Things to Leave in 2022 and Keep for 2023

Ryan Leach's eighth annual year in review.

I once thought that by the time we got to 2023 we would have flying cars and people living on Mars. Instead, we have billionaires taking day trips into space and monkeypox. It’s not the future most sci-fi movies predicted, but at least Houston has Beyoncé, our own “Alien Superstar.” And although progress may not be progressing at the pace some of us might prefer, there are still some bright spots that we should hang on to for 2023 as we leave the not-so-bright spots behind in 2022.

So let’s get started on my eighth annual Year in Review!

Things to Keep for 2023

1. Beyonce’s Renaissance
OutSmart cannot be a queer Houston-centric magazine and not mention Queen Bey’s seventh studio album Renaissance—a tribute to Blackness, to queerness, and to pop/disco/ballroom culture. Will this finally be the year that she wins the elusive Album of the Year Grammy? If “the queens in the front and the doms in the back” have any say in the matter, then yes. Bey’s latest album was also a tribute to her Uncle Jonny, who introduced her to the world of house music and who died from AIDS complications when she was 17. Familiar club beats can be felt throughout the album, as well as contributions from Black queer artists TS Madison, Honey Dijon, Grace Jones, and Big Freedia, to name a few. The album, an “Act One” of a yet-to-be-completed trilogy, also came at a time when people needed to dance and sing her anthem lyrics for the ages: “You won’t break my soul, I’m tellin’ everybody.”

2. Breaking Ceilings

Karine Jean-Pierre

In May, Karine Jean-Pierre became the first Black and openly LGBTQ-identifying person to serve as the White House press secretary—one of the Biden administration’s most prominent positions. Jean-Pierre, the daughter of Haitian parents, moved from France to New York City when she was 5. She completed her Master of Public Affairs degree at Columbia University in 2003 before joining the Obama administration. In her 2019 memoir Moving Forward: A Story of Hope, Hard Work and the Promise of America, Jean-Pierre recalls how her life changed in 1992 when she saw Texas Congresswoman Barbara Jordan speak at the Democratic National Convention. “She was the first Black woman in politics I had ever witnessed. In a world of pretty, pearl-wearing charmers, Jordan was substantive and authentic.” It is now Jean-Pierre who will provide that representation and inspiration for others as the face and voice of the nation’s top office.Also of special note, newly appointed Supreme Court Justice Ketanji Brown Jackson, although not LGBTQ-identifying, became the first Black woman on the High Court. Brown Jackson has already proven to be an active and insightful participant in the Court’s deliberations.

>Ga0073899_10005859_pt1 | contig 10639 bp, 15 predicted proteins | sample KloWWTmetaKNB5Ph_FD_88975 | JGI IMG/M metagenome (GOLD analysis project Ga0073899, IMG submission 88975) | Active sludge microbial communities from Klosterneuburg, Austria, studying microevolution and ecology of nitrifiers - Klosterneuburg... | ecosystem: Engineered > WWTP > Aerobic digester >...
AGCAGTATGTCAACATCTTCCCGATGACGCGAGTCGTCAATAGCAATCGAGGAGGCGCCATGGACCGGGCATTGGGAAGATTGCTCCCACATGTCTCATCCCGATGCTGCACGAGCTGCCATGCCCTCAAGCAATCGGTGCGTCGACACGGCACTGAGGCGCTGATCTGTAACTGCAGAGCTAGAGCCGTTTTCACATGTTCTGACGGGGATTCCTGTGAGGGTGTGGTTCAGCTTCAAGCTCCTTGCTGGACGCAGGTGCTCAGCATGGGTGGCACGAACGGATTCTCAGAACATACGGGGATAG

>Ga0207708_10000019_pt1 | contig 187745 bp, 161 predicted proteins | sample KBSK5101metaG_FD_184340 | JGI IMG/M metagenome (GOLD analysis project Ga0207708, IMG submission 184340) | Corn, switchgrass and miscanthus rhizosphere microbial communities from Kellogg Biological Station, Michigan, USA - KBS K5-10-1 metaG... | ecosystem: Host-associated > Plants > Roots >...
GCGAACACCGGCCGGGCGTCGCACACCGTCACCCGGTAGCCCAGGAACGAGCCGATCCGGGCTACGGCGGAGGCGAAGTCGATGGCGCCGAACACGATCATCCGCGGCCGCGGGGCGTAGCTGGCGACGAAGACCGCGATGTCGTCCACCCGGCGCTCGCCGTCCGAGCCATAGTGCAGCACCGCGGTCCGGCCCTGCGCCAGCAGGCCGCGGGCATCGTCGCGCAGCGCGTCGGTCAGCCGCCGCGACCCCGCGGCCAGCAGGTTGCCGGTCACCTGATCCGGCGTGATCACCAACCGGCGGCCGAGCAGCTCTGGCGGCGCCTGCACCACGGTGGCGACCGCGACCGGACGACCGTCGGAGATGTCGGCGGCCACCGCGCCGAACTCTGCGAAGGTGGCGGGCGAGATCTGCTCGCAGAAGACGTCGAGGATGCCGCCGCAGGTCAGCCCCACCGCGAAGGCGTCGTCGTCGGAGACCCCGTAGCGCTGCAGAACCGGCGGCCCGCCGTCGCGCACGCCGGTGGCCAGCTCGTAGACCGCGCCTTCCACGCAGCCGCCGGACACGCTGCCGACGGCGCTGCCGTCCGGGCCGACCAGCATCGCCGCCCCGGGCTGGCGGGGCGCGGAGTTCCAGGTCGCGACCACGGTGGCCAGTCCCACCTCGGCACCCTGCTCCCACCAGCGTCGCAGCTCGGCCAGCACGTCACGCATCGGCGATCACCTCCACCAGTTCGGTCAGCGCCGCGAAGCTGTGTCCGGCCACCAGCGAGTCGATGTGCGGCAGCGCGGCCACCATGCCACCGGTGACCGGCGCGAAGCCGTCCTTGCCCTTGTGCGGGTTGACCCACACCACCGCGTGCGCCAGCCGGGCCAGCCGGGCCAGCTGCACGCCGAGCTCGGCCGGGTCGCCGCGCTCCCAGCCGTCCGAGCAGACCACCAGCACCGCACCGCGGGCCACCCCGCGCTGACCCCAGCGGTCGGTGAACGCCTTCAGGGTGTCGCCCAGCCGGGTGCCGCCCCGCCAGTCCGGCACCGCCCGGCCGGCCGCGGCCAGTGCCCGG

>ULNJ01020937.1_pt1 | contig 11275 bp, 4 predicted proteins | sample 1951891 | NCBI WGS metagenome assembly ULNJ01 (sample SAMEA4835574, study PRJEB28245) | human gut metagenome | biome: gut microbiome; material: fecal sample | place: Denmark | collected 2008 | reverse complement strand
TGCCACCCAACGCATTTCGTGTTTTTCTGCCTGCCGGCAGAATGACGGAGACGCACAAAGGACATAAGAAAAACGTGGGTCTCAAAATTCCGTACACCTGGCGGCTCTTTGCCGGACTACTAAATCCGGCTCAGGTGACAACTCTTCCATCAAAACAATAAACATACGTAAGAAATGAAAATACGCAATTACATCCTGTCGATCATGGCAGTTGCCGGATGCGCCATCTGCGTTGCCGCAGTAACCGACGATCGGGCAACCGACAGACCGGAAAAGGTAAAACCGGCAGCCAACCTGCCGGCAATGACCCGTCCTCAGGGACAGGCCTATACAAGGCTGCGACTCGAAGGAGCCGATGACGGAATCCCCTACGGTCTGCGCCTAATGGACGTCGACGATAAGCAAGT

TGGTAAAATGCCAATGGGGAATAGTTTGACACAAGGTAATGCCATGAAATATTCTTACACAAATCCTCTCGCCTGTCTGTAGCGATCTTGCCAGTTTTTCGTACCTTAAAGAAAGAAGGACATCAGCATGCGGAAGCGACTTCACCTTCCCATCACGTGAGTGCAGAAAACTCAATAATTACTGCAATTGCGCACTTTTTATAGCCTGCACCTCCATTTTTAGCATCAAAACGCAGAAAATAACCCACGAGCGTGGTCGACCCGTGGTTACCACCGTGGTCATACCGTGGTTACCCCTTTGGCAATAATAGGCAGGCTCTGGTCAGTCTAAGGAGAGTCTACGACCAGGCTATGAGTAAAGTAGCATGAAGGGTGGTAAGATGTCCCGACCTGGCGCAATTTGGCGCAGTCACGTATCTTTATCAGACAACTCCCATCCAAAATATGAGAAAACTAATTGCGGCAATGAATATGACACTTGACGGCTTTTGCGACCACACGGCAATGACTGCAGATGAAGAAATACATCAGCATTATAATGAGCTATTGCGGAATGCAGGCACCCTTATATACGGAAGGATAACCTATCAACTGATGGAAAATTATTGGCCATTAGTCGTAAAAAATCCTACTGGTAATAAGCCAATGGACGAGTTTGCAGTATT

3. Queer Candidates (in particular, Lesbians)

Jolanda Jones

Queer political power continued to grow in Texas and throughout the country. Jolanda Jones will be the first out Black lesbian in the Texas House of Representatives. She will join the ever-expanding House LGBTQ Caucus founded by Erin Zwiener, who also returns to the House. Queer Black excellence will also have a voice in representatives-elect Venton Jones and Christian Manuel-Hayes. Representatives Ann Johnson, Julie Johnson, Jessica Gonzalez, and Mary Gonzalez were also returned to Austin to represent their constituents. And several Houston LGBTQ judges won their bids, including Shannon Baldwin, Porscha Brown, Jim Kovach, Beau Miller, Tonya Parker, and Jerry Simoneaux.Lesbians also made history in getting elected to the top offices in other states. Governors-elect Maura Healey of Massachusetts and Tina Kotek of Oregon will join Colorado Governor Jared Polis to form the LGBTQ Governor’s Caucus. Win or lose, LGBTQ candidates show the world that representation matters. And that visibility may eventually pave the way for an openly LGBTQ president. Paging Pete Buttigieg?